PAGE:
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01/20/2023

Quikrete Industry Dashboard, a streak continues

Existing-home-sales slump extends to an 11th month.
Click image to enlarge.

After a busy week for data updates for retail, real estate and construction — and even slightly improving mortgage rates —the latest version of the Quikrete Industry Dashboard has an overall downward flavor in its latest iteration.

On Friday morning, the National Realtors Association reported the 11th consecutive month of declines in existing home sales. The December reading stands at a seasonally adjusted annual rate of 4.02 million, down from 4.09 million in November, and down from 6.09 million in the same month last year.

“December was another difficult month for buyers, who continue to face limited inventory and high mortgage rates,” said NAR Chief Economist Lawrence Yun. “However, expect sales to pick up again soon since mortgage rates have markedly declined after peaking late last year.”

[According to Freddie Mac, these rates averaged 6.15% as of January 19. That’s down from 6.33% last week, but up from 3.56% one year ago.]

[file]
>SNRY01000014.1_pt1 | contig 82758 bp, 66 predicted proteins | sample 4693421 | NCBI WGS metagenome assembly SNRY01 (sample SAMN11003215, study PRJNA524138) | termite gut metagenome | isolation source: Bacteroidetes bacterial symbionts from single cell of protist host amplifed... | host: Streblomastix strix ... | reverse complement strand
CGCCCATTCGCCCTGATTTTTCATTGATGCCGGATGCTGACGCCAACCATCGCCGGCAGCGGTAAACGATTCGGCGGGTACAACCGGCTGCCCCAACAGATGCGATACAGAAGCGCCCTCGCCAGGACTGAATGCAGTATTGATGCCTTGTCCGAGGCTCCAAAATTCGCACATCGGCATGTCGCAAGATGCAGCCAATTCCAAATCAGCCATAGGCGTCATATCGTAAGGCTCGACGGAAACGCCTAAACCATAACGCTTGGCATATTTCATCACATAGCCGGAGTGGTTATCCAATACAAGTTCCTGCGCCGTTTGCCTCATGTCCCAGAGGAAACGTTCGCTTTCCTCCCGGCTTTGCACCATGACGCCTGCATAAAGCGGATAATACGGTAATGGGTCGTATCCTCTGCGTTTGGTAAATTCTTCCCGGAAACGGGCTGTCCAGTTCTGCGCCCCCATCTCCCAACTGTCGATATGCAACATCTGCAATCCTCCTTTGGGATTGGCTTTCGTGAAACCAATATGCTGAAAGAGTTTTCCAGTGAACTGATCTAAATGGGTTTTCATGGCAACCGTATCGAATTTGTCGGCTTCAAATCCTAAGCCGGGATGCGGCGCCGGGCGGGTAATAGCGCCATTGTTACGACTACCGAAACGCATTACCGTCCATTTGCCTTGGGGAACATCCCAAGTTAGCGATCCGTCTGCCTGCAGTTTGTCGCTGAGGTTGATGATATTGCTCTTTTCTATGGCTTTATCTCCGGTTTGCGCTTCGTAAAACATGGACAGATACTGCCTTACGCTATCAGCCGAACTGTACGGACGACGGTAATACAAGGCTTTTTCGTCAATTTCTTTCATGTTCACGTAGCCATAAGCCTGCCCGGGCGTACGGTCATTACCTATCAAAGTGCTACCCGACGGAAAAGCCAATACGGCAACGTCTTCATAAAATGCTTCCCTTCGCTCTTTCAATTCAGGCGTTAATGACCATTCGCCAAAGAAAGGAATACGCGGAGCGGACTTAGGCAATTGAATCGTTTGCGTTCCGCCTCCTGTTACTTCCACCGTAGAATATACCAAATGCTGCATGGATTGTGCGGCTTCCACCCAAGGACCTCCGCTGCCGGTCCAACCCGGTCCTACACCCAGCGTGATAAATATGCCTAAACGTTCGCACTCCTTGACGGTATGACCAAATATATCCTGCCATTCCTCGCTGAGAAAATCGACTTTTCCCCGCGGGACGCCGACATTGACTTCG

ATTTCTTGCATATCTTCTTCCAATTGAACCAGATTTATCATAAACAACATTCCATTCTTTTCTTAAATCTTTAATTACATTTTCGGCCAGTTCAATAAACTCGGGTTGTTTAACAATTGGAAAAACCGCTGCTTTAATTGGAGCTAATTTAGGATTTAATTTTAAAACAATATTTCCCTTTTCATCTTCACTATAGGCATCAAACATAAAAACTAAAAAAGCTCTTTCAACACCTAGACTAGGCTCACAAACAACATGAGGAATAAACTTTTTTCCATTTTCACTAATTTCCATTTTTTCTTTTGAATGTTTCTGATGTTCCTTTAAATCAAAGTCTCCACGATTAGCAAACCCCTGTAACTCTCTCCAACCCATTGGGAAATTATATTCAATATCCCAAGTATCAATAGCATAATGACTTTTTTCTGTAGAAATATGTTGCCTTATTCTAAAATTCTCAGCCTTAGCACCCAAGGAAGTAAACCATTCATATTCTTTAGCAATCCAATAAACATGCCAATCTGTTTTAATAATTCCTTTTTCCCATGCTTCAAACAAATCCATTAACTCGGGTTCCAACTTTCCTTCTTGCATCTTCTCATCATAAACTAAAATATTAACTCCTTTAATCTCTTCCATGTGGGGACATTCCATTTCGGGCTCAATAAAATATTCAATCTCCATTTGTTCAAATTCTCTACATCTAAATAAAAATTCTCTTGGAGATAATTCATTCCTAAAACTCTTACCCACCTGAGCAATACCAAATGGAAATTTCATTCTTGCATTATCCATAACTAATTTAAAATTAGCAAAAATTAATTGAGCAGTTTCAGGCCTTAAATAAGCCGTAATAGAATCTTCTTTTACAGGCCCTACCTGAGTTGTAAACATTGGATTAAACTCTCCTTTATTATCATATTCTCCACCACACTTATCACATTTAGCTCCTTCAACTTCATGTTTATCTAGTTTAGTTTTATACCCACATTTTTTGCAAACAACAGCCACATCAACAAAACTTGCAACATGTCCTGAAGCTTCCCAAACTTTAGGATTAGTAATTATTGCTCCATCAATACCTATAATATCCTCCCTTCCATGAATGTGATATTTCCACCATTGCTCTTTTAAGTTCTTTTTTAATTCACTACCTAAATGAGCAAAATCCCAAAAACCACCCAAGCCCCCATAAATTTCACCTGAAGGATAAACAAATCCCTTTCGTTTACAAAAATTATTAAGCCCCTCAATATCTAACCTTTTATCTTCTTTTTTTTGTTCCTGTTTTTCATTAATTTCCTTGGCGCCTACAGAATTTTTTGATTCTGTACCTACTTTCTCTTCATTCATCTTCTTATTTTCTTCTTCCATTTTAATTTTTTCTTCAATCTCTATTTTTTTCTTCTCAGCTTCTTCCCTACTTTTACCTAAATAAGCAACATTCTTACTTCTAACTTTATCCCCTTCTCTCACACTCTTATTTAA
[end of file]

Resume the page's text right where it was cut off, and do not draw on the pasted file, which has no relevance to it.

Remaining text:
Additional data released by the NAR Friday shows:

• The median existing-home price3 for all housing types in December was $366,900, an increase of 2.3% from December 2021 ($358,800), as prices rose in all regions.

• Properties typically remained on the market for 26 days in December, up from 24 days in November and 19 days in December 2021.

Elsewhere on the Quikrete Industry Dashboard, single-family housing starts, as reported by U.S. Census Bureau and the U.S. Department of Housing and Urban Development showed a sizeable month-to-month boost in December to a SAAR of 909,000. Still, single-fam starts are down from December 2022, when they were at a pace of 1,212,000.

Meanwhile, the Stock Roundup shows a variety of negative numbers for the month and the year—in addition to some monthly gains—as Wall Street in general continues to run with the bears.

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Coming next: The New York-based Conference Board will release Consumer Confidence Tuesday, Jan. 31.

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